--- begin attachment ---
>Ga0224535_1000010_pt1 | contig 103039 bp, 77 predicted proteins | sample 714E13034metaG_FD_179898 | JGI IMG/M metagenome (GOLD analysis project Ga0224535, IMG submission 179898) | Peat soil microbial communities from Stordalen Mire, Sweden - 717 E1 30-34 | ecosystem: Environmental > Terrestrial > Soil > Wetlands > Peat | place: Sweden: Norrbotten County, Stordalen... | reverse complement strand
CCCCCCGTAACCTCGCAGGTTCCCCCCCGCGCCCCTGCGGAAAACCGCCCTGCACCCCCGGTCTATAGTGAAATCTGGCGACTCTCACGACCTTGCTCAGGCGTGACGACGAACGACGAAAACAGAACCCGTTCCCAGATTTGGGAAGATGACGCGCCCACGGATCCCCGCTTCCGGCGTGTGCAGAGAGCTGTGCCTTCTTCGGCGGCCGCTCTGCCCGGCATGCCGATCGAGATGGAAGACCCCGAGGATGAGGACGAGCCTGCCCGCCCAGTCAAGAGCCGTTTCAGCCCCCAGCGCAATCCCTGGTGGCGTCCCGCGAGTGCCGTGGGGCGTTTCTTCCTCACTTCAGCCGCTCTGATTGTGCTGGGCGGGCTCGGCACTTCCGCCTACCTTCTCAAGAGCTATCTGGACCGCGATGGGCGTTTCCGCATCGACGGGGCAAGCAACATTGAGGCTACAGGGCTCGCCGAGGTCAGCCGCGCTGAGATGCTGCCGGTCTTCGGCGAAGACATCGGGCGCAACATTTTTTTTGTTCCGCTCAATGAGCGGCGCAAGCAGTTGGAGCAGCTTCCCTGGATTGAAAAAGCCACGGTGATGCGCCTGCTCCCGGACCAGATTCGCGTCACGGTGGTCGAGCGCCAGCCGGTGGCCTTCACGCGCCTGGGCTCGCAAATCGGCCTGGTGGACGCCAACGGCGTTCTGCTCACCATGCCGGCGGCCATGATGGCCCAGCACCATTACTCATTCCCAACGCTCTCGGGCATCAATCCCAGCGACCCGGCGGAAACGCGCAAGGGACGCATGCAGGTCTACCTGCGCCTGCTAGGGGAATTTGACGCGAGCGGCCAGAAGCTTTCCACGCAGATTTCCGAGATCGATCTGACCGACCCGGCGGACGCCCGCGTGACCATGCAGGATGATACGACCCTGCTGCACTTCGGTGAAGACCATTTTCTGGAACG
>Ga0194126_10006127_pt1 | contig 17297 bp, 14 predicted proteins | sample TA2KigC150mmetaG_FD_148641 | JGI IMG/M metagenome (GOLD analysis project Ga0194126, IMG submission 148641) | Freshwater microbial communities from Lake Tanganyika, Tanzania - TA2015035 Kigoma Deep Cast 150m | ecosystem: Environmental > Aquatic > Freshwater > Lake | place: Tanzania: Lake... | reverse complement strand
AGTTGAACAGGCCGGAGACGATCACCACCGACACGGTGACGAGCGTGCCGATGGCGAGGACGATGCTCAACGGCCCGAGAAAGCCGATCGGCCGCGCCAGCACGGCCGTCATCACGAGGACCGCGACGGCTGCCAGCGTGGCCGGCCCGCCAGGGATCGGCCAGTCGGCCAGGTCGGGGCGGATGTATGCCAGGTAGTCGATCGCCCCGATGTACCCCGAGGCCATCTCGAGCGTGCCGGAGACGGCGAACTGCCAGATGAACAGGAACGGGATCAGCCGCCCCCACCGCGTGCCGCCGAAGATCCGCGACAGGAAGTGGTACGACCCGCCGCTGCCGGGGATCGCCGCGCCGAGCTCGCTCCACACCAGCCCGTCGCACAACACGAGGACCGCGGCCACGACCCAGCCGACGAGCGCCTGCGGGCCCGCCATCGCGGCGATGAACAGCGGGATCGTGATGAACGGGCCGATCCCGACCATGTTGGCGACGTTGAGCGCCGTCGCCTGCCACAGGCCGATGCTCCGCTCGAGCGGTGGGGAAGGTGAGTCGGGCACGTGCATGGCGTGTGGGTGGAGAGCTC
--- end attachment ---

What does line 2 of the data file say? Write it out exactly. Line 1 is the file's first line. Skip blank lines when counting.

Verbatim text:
CCCCCCGTAACCTCGCAGGTTCCCCCCCGCGCCCCTGCGGAAAACCGCCCTGCACCCCCGGTCTATAGTGAAATCTGGCGACTCTCACGACCTTGCTCAGGCGTGACGACGAACGACGAAAACAGAACCCGTTCCCAGATTTGGGAAGATGACGCGCCCACGGATCCCCGCTTCCGGCGTGTGCAGAGAGCTGTGCCTTCTTCGGCGGCCGCTCTGCCCGGCATGCCGATCGAGATGGAAGACCCCGAGGATGAGGACGAGCCTGCCCGCCCAGTCAAGAGCCGTTTCAGCCCCCAGCGCAATCCCTGGTGGCGTCCCGCGAGTGCCGTGGGGCGTTTCTTCCTCACTTCAGCCGCTCTGATTGTGCTGGGCGGGCTCGGCACTTCCGCCTACCTTCTCAAGAGCTATCTGGACCGCGATGGGCGTTTCCGCATCGACGGGGCAAGCAACATTGAGGCTACAGGGCTCGCCGAGGTCAGCCGCGCTGAGATGCTGCCGGTCTTCGGCGAAGACATCGGGCGCAACATTTTTTTTGTTCCGCTCAATGAGCGGCGCAAGCAGTTGGAGCAGCTTCCCTGGATTGAAAAAGCCACGGTGATGCGCCTGCTCCCGGACCAGATTCGCGTCACGGTGGTCGAGCGCCAGCCGGTGGCCTTCACGCGCCTGGGCTCGCAAATCGGCCTGGTGGACGCCAACGGCGTTCTGCTCACCATGCCGGCGGCCATGATGGCCCAGCACCATTACTCATTCCCAACGCTCTCGGGCATCAATCCCAGCGACCCGGCGGAAACGCGCAAGGGACGCATGCAGGTCTACCTGCGCCTGCTAGGGGAATTTGACGCGAGCGGCCAGAAGCTTTCCACGCAGATTTCCGAGATCGATCTGACCGACCCGGCGGACGCCCGCGTGACCATGCAGGATGATACGACCCTGCTGCACTTCGGTGAAGACCATTTTCTGGAACG